Books by women: A reading list

In a recent post, I discussed trying to read books written by women. This led me to consider which women authors I would recommend, and I came up with a list of books by women that I think are entertaining and enlightening reads. Of course, I am not the only person to have come up with such a list, and if you are so inclined, you can find 50, 100, or even 500 more books by women to fill up your “to read” shelf.

Here is my list (my absolute favorite books are starred and my favorite women authors are bolded):

  • Kate Atkinson: Life After Life
  • Margaret Atwood: Cat’s Eye; The Handmaid’s Tale*; Oryx and Crake*
  • Jane Austen: Emma; Persuasion; Pride and Prejudice*
  • Charlotte Bronte: Jane Eyre*
  • Octavia Butler: Lilith’s Brood*; Parable of the Sower*; Parable of the Talents
  • Kate Chopin: The Awakening
  • Daphne du Maurier: Rebecca*
  • Jean Hegland: Into the Forest
  • Patricia Highsmith: The Talented Mr. Ripley
  • Shirley Jackson: The Haunting of Hill House*; The Sundial*; We Have Always Lived in the Castle*
  • P.D. James: The Children of Men*
  • Nancy Kress: Beggars in Spain
  • Madeleine L’Engle: A Wrinkle in Time
  • Anne Lamott: Bird by Bird
  • Ursula K. Le Guin: Always Coming Home*; The Dispossessed; The Lathe of Heaven; The Left Hand of Darkness*; The Unreal and the Real; The Word for World Is Forest
  • Harper Lee: To Kill a Mockingbird*
  • Erin Morgenstern: The Night Circus*
  • Audrey Niffenegger: The Time Traveler’s Wife
  • Flannery O’Connor: A Good Man Is Hard to Find and Other Stories*
  • Sylvia Plath: The Bell Jar
  • E. Annie Proulx: The Shipping News
  • Mary Doria Russell: Children of God; The Sparrow*
  • Dorothy L. Sayers: Gaudy Night*
  • Sheri S. Tepper: Grass
  • Jo Walton: Among Others
  • Kate Wilhelm: Where Late the Sweet Birds Sang
  • Connie Willis: To Say Nothing of the Dog*
  • M.K. Wren: A Gift Upon the Shore*

Book List: Big Books for Summer

Cover of "Under the Dome: A Novel"

Cover of Under the Dome: A Novel

Settle into your summer reading with one of these epic novels.

Summer is the perfect time to wade into a really big book. You know the books I mean, the kind that can double as a door stopper for a recalcitrant screen door or a small table to hold your drink on the beach.

Most of the time, I’m afraid to commit to such books. But in the summer, I have much more reading time available. All I want to do during the long, lazy days is escape into another world, and just stay there a while.

If you don’t mind the extra weight in your suitcase, consider carrying along one of these big books on your summer vacation. There’s something for everyone on this list, ranging from post-apocalyptic horror to epic historical fiction to parallel worlds.

The Passage by Justin Cronin: Last summer’s blockbuster is newly out in paperback. If vampires are your thing, don’t miss it. But be warned, these vampires are real monsters. They glow in the dark, have mouths full of sword-like teeth, leap out of the darkness, and are possessed by an overwhelming desire to rip your head off. The book spans 800 pages and 100 years, but you won’t be able to put it down.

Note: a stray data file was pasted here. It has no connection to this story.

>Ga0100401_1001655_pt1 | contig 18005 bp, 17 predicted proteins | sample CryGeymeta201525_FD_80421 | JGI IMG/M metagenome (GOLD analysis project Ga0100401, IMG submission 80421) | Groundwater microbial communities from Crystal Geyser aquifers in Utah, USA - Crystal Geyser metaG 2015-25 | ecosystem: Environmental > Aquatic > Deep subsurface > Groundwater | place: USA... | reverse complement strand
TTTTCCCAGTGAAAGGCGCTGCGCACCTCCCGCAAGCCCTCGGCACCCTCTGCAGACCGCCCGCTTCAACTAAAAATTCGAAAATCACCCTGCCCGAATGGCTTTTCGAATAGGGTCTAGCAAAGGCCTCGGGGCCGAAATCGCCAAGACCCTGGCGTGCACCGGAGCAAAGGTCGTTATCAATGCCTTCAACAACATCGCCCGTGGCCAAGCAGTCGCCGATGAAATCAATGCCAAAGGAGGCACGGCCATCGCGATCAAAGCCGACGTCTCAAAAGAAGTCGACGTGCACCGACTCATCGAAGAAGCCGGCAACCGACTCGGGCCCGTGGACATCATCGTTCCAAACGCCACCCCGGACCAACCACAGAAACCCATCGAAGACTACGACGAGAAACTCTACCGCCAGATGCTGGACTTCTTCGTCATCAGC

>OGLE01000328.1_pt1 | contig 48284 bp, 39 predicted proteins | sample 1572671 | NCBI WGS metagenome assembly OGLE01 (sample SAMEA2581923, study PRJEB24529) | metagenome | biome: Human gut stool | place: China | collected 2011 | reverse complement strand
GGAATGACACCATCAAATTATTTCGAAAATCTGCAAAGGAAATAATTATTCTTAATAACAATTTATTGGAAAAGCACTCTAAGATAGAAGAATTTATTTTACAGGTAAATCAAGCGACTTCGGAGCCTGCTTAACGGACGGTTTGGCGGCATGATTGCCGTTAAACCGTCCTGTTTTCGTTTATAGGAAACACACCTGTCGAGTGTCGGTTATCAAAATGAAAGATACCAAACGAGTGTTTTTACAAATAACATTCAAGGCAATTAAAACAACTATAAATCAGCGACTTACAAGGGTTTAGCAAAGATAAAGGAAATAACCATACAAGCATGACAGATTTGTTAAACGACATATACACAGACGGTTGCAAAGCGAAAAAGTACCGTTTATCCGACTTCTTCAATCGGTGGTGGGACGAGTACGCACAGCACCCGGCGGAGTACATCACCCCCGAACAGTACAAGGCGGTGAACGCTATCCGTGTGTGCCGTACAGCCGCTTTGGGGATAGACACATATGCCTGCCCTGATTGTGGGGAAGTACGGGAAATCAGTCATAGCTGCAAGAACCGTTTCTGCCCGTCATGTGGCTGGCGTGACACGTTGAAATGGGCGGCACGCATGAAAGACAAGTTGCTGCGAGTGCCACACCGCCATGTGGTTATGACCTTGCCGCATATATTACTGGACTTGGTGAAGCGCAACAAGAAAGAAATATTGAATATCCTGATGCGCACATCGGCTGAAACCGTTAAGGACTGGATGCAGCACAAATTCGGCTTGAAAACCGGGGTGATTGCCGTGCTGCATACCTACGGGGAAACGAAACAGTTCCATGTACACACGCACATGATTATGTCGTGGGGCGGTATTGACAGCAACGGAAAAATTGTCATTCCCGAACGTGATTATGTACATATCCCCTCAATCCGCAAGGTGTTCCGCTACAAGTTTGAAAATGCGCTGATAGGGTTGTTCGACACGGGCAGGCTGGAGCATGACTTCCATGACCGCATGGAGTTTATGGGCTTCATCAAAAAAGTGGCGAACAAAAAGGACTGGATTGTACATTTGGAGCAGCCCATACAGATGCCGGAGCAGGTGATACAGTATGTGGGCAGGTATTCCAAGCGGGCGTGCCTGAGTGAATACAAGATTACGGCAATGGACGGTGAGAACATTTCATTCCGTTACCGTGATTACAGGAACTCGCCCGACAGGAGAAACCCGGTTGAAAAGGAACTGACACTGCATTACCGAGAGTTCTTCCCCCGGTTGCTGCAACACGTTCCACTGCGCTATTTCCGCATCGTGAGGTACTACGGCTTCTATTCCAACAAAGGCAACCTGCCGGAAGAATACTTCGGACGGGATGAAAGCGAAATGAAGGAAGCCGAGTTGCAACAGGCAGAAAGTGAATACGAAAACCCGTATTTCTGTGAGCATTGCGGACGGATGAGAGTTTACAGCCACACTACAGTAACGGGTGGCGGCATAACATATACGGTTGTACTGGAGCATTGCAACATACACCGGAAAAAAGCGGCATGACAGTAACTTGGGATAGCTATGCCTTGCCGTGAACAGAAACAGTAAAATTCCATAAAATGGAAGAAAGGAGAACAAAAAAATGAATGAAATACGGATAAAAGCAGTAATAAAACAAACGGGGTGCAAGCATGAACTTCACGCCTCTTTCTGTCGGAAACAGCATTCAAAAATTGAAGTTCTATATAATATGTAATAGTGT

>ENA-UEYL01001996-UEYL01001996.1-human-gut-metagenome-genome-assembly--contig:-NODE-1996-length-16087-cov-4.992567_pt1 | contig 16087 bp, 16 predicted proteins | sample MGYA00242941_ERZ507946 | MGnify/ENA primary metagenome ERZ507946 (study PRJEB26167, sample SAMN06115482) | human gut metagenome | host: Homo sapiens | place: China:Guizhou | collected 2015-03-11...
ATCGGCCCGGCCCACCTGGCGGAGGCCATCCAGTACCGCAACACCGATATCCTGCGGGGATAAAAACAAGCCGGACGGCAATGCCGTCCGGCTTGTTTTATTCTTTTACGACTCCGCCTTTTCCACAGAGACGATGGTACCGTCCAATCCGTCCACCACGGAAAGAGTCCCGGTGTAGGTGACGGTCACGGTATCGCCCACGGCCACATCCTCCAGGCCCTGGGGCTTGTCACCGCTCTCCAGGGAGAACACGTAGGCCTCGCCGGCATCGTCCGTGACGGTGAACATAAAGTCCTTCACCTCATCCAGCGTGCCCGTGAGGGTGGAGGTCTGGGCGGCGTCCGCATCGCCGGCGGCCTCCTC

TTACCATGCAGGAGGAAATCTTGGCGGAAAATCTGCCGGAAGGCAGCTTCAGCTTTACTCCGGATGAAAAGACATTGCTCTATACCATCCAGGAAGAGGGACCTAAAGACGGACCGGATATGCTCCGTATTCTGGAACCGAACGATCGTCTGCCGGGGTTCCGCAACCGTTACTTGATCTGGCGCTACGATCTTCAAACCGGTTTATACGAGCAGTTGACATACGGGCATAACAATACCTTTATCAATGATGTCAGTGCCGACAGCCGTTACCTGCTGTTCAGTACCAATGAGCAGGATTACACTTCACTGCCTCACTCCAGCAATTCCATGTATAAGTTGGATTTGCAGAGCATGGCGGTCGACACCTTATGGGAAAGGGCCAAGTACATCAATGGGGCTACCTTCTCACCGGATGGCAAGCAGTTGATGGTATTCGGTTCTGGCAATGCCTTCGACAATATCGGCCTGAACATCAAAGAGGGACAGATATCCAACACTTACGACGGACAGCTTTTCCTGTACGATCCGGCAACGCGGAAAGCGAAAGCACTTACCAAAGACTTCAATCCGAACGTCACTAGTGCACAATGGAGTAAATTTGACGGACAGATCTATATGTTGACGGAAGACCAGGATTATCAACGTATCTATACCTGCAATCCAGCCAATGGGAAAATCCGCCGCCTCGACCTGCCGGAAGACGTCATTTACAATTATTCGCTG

Under the Dome by Stephen King: The master of horror is known for big books, and his latest novel is no exception. Spend your vacation trapped with the residents of Chester’s Mill, Maine, under a mysterious glass dome. In a very short time, all the rules of civilized society are thrown out the window. What ensues is murder, mayhem, and edge-of-your-seat suspense.

Anathem by Neal Stephenson: Dive into the enormously complex world of Arbre, complete with a 3,000-year history and even its own languages. Anathem has it all: big ideas in physics, mathematics, and philosophy melded with chases, fight scenes, explosions, mysterious space ships, conspiracies, and even a romance. Be prepared by the end to travel across cosmoses and following multiple conflicting story lines through quantum space. But it’s all great fun.

Lonesome Dove by Larry McMurtry: Maybe you never got around to reading this Pulitzer Prize-winning classic. It has been re-released in a beautiful anniversary edition, so now is the perfect time to pick it up. Follow a huge cast of characters led by two legendary former Texas Rangers, Woodrow Call and Augustus (Gus) McCrae, who embark on one last folly: the first cattle drive from Texas to Montana.

Sea of Poppies by Amitav Ghosh: Travel back to India at the height of British colonialism in this magnificently sprawling book. Each character in the large cast has a secret to hide; each one is in some way living as someone they are not. They are brought together by the intertwined strands of fate that direct their lives. Sea of Poppies is often funny, but it is also suspenseful, epic, and evocative of a long-ago time and place. The first installment in a trilogy, its cliffhanger ending will leave you wanting more.

Article first published as Big Books for Summer on Blogcritics.

Good books to read aloud

If you have very young children, or know someone who is in that unfortunate position, you might want to check out my list of good books to read aloud to very young children, on my books blog. I suggest some books you won’t mind reading over and over, and I sure could use some additional suggestions from you guys.